• Eat less meat, especially red meat. Animal agriculture is at the heart of our environmental crisis. The meat and dairy industry currently occupies over half of the world’s land resources, uses the majority of our freshwater, and is responsible for more greenhouse gas emissions than the entire transportation sector. Red meat (beef, pork, lamb) is not healthy either. 99% of the meat we eat in this country come from factory farms, and 80% of antibiotics produced in this country go to the animals we raise for food.
  • Compost at home or at the Community Composting Facility at Edwards Church in Framingham.
  • Place reusable shopping bags into your car, bag and purse, so you have some handy when you’re at the store. Avoid plastic bags.
  • Bring your own mug to the coffee shop or ask for a ceramic cup.
  • Replace single use serving items like plates, cups and utensils with reusable mugs, cups, bowls, plates, and silverware.
  • Live simple, don’t shop by impulse, unplug the TV and the video games and bring back the board games.

How I Ended My Paper Towel Addiction

587ddd40c8320c76b6d4b39ec6c960bbWhen I started composting and reducing disposables, I noticed that one of the most prevalent items in our trash, were paper towels. I even switched to using paper towels made with 100% recycled content and bleached without chlorine, but still I was not feeling great about using so much paper. It took me a long time to start looking for alternatives because, I have to admit it, paper towels are very convenient. How did my mother and grandmother manage to cook three meals a day from scratch and raise 2 kids at the same time without paper towels? I have no idea.

So, one day when I was shopping at Trader Joe’s, I saw these reusable cloths that come in fancy colors. I was skeptical but decided to give them a try. After two months of using them, I am happy to tell you that my life hasn’t become more complicated, my kitchen is still sparkling clean and I am saving money. I haven’t replaced all my paper towel needs because I have a cat that makes messes so I still use my paper for that. But for most other things, these reusable towels do a great job. I even cleaned the interior of my cars with these towels and tossed them in the laundry machine afterwards.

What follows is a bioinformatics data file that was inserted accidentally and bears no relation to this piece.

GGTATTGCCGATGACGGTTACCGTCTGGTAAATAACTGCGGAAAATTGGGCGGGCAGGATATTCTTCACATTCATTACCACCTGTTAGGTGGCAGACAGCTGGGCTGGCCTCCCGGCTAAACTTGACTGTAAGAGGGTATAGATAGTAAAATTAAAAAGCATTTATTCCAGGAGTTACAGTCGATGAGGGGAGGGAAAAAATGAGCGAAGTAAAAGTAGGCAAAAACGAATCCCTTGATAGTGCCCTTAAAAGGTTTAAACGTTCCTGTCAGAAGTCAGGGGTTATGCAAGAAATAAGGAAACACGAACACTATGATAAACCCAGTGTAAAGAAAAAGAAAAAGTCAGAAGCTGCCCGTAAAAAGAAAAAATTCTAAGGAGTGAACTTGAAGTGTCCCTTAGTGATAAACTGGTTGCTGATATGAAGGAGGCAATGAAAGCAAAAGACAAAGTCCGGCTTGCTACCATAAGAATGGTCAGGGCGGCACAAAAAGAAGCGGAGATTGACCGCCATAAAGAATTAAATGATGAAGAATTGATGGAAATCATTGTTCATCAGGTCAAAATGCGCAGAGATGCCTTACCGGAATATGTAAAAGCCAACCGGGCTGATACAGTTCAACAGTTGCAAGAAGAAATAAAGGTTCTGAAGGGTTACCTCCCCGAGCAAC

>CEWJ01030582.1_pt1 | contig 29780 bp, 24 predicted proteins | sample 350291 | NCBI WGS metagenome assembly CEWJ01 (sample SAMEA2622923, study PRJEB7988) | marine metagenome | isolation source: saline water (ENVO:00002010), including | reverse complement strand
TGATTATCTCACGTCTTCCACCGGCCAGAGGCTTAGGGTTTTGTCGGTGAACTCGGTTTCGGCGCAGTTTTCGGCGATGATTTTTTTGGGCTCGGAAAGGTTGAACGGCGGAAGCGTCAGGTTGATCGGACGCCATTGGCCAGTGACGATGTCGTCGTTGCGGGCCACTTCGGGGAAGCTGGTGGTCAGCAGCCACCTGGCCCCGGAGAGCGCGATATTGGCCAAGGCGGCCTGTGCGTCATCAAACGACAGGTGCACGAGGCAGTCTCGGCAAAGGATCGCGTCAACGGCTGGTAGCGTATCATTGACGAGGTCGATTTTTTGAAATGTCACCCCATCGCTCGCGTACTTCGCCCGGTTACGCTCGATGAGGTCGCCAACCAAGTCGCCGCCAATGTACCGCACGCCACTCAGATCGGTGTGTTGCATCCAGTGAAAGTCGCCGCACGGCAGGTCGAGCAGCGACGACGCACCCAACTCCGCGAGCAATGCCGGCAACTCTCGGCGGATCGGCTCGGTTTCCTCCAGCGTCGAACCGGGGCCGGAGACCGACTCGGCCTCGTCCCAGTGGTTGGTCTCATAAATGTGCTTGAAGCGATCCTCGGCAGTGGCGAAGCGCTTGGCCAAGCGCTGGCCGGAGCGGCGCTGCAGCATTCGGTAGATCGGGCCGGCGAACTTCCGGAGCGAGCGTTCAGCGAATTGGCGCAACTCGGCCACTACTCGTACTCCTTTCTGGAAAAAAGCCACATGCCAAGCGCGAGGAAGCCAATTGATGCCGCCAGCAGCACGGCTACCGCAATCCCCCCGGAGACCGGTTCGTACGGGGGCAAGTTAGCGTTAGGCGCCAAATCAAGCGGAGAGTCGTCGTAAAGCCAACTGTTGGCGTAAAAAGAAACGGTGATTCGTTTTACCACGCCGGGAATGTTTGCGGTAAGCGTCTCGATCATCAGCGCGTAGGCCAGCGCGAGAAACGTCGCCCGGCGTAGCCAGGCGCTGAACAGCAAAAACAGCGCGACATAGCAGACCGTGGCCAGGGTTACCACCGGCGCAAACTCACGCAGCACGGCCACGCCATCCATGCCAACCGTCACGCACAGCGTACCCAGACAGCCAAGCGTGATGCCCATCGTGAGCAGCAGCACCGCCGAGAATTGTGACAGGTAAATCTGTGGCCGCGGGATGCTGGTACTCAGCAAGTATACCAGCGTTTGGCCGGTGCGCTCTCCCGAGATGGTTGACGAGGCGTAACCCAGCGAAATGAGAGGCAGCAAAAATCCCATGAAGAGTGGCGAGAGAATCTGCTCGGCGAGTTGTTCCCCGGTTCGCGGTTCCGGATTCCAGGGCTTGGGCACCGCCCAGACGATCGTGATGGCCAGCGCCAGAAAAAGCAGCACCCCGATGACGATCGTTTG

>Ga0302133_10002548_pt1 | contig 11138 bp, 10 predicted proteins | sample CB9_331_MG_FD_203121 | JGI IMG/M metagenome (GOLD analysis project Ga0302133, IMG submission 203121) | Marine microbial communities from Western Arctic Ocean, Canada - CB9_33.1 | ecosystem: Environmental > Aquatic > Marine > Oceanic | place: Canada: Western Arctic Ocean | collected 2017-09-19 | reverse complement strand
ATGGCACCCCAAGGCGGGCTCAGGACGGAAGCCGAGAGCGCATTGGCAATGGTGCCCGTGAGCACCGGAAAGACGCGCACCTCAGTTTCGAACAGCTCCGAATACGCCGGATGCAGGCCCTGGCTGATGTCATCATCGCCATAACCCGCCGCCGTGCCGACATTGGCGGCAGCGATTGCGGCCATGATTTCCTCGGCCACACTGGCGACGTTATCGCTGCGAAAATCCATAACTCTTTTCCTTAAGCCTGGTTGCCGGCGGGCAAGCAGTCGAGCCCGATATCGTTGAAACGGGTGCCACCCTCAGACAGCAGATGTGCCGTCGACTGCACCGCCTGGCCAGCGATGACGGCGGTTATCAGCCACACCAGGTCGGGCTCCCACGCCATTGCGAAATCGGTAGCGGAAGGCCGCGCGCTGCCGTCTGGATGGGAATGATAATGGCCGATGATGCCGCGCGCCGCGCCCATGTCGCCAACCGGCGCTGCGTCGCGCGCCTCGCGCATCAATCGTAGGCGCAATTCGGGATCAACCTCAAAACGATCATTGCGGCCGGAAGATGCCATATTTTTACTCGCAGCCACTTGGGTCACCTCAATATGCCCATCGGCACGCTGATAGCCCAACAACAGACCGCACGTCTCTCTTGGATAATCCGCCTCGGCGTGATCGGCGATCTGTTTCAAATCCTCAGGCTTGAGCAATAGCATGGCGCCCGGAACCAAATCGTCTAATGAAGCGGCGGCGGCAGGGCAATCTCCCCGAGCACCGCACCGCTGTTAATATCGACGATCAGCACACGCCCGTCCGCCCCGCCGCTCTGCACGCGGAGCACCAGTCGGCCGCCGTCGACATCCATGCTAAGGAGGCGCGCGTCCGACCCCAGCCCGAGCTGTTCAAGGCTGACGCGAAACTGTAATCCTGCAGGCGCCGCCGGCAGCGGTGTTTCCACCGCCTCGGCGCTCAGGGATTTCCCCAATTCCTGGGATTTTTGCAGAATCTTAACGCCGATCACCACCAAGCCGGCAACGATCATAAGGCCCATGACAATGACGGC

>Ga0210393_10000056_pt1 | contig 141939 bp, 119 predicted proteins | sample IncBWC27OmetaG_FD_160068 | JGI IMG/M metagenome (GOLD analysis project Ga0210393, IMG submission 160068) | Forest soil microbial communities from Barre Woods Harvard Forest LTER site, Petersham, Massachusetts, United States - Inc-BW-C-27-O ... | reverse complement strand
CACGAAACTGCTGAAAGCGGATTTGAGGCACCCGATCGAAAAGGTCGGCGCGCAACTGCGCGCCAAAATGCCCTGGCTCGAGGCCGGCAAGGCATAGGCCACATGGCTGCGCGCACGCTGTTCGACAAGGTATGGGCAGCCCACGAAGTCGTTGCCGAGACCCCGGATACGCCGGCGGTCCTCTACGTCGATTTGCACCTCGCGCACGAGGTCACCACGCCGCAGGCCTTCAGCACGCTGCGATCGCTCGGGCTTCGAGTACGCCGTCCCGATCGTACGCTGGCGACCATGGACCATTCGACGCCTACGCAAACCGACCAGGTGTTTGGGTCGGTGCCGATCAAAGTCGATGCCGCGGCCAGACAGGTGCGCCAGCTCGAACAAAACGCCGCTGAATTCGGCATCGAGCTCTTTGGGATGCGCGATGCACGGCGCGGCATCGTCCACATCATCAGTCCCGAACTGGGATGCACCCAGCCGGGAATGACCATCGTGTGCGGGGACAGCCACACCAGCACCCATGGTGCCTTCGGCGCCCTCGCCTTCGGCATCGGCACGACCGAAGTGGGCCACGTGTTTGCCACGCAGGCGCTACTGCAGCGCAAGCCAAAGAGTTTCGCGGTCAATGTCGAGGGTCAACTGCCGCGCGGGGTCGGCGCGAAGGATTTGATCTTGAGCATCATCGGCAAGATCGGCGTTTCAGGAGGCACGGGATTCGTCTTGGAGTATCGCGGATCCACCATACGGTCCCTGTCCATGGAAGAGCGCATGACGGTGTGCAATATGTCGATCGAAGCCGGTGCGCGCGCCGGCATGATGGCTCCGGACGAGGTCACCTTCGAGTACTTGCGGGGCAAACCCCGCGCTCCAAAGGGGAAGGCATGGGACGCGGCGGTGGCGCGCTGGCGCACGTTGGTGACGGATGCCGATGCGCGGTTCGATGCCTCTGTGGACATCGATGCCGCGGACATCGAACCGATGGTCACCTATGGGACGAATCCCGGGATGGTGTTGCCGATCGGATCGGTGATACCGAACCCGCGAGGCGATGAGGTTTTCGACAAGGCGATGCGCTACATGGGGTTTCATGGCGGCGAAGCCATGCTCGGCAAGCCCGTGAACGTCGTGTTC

I found my solution at Trader Joe’s but I am sure most stores carry paper towel alternatives. Let me know what you find and like.

If In Doubt, Throw It Out: Recycle Right

Last week, The Happy Bee organized a tour at the Recycling Facility in Framingham, MA with Stephen Sarnosky, Recycling Coordinator. Here are 3 important things to remember. This applies to all communities in the Metrowest Area:

  1. Do not place plastic bags of any kind in your recycling bin. They do not belong there. They jam the machines at the recycling facilities and they will end in the landfill. If you want to recycle plastic bags, you need to bring them back to the stores to be recycled. Most grocery stores have recycling containers for plastic bags.
  2. If In Doubt, Trow It Out. Please recycle right. Only put in your recycling bin what you know for sure your town will take. Just because something is made of metal, doesn’t necessarily mean it belongs in the curbside recycling bin. The same applies to plastic.
  3. Flatten all cardboard before placing it in your recycle bin. This is important to save space and energy.

Know what your town accepts in your curbside recycling bin. Click on this green link to view the RECYCLING & WASTE DISPOSAL GUIDELINES for the Town of Framingham. This applies to all communities in the Metrowest Area.

Plastic-Filled Oceans

More than 250 million tons of plastic is produced around the world each year. About seven million tons of it ends up in the world’s oceans, according to some estimates. In the Pacific Ocean, scientists have found alarming amounts of trash, mostly plastics. They have named the area The Great Pacific Garbage Patch. Scientists have collected up to 750,000 bits of microplastic in a single square kilometer of this area, that’s about 1.9 million bits per square mile. Even the Arctic Ocean that has long been considered to be the most remote and secluded region of our planet is polluted with plastic.

Most of this debris comes from plastic bags, bottle caps, plastic water bottles, and Styrofoam cups. Plastic doesn’t biodegrade like wood or cardboard. Animals are dying because they are eating plastic and because they get tangled up in the trash. Disgustingly, we are also consuming our own waste when we consume fish, since scientists have found plastics in fish’s stomachs.

This has to stop. We as individuals can make easy changes. One important action is to stop accepting plastic bags at retail stores, especially at grocery stores. Bring your own shopping bags to your grocery store. If you forget them, you can ask them to put your groceries in cardboard boxes. All grocery stores have plenty of those lying around. Fill up your car with re-usable bags. Carry one or two bags in your handbag or pocket. Try to purchase as little plastic as you possibly can, recycle all the plastic you bring home properly, avoid disposable products. Participate in beach clean up days. Spread the news, educate your children and please do care!